Targeted at those who like to rest their shooting arm in the field, Chief Upland also makes a gun stock rest that attaches to the vest. With a magnetic and elastic closure, this handy device folds out to accept the corner of your buttstock, then automatically folds away for a snag-free profile when not in use.
While I did not have the opportunity to test out either, the Over/Under Vest utilizes two different hydration solutions. The first, a traditional water-bottle pouch, connects to the Molle surface like the other accessories. Constructed from 1000D Cordura with rip-stop around the top, the pouch can hold up to a 32-ounce bottle, and is sure to withstand the rigors of the field. The second hydration option, of course, is the company’s Hatch 2L Hydration Reservoir. While I did test out the hydration pocket, and found it to be well-balanced and unobtrusive, I did so with an old, off-brand bladder of mine. The Hatch 2L Chief Upland Hydration Reservoir, however, boasts a few more features that upland hunters are sure to love. It comes with an insulated drink tube, a rapid fill-and-lock sealed port for single-hand filling, and a free-flow mode on the mouthpiece, enabling hunters to waterfall the hose when giving their canine companions a draught.
Clearly the vest has a lot to offer, but the real question for a field day, is how well does it really work? Happily, we found it to be a well-thought-out and well-balanced vest, fully modifiable to almost any hunter's personal specifications. The aforementioned 2.56 pound weight really doesn’t do the thing justice, as even with a full complement of accessories attached, the vest hangs without imposition. The durability is just as good as you’d expect based on the heavy-duty construction, shedding water and briars with effortless ease. Adjustment can be customized to the exact size of the shooter, with up to three lateral straps, and two longitudinal. We did, however, encounter a snag or two with adjustment.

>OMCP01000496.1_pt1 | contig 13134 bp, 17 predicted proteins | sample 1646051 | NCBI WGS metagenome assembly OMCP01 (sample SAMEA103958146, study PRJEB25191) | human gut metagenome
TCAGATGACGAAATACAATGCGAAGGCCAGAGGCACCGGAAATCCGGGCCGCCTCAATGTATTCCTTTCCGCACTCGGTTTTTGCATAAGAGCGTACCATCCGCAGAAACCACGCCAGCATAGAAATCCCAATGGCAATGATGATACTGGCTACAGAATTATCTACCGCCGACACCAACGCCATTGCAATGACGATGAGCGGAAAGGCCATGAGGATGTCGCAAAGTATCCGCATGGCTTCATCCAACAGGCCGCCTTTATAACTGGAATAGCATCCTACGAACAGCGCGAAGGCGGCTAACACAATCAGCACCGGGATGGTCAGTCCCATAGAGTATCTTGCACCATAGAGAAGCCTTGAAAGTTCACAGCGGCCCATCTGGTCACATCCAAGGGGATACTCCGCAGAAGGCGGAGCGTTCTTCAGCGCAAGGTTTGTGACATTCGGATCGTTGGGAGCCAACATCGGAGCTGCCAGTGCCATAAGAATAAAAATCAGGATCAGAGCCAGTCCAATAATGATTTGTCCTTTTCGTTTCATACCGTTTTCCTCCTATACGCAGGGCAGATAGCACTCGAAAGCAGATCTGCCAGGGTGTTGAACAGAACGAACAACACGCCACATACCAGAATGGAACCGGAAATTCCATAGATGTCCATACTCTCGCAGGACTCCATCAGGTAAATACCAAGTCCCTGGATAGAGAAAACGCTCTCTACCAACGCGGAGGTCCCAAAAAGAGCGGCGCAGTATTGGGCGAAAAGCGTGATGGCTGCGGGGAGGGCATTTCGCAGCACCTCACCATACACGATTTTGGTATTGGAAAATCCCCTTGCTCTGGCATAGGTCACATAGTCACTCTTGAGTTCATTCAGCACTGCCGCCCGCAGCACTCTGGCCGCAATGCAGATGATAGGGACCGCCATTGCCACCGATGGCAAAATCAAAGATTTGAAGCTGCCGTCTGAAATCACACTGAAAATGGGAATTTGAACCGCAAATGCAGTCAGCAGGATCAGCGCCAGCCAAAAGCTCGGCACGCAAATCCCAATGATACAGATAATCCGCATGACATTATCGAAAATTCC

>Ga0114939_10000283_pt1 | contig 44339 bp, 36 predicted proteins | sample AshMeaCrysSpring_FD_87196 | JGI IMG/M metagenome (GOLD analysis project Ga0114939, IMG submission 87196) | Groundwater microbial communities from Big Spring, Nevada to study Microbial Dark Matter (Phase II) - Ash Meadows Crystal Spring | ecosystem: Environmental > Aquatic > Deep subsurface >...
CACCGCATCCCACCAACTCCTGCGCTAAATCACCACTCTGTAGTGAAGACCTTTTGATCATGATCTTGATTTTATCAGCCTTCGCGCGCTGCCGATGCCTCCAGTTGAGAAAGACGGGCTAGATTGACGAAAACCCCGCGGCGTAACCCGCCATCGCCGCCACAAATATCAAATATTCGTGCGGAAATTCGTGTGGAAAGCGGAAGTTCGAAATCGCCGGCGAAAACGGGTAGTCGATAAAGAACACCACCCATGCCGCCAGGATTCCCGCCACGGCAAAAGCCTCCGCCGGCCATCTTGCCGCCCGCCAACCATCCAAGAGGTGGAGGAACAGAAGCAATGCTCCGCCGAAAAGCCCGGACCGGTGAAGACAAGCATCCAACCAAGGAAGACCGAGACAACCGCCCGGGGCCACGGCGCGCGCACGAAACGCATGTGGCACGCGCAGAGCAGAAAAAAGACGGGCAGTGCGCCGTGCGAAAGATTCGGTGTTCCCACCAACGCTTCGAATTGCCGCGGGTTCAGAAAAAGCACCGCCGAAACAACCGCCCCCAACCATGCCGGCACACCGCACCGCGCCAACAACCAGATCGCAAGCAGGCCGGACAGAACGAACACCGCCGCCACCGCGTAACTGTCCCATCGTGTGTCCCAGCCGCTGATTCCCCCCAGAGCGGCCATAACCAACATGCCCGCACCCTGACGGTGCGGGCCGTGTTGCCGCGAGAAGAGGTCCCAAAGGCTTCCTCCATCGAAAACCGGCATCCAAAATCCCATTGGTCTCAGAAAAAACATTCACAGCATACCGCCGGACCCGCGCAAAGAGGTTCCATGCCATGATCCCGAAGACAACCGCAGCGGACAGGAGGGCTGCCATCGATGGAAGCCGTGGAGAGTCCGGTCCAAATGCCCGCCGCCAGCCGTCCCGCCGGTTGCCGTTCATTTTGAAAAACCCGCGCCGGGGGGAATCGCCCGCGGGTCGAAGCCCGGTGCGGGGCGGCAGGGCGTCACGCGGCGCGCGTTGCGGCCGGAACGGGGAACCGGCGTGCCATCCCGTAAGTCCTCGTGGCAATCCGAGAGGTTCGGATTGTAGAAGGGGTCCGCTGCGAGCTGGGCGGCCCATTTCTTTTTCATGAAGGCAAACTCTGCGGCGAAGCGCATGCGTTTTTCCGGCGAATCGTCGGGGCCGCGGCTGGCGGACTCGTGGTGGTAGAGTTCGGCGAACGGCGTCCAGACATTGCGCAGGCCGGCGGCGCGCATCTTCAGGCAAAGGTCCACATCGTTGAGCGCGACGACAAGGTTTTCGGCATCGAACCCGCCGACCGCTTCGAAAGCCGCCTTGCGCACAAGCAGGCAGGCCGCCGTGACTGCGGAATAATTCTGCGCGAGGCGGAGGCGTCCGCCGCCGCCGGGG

For starters, as everyone knows, “one size fits all” always has its limits, and the Over/Under Vest is no exception. While it fit myself, Rick, and my friend Liz quite well, our fourth compatriot, Ethan, stands just under the height of a small skyscraper, and the vest was ungainly and uncomfortable on his frame. Chief Upland has already remedied this issue, however, as a second size—2XL & Up—is listed on their website as “Coming Soon.” The original size (S-XL) is now relegated to hunters with a “Navel under 49-inches.”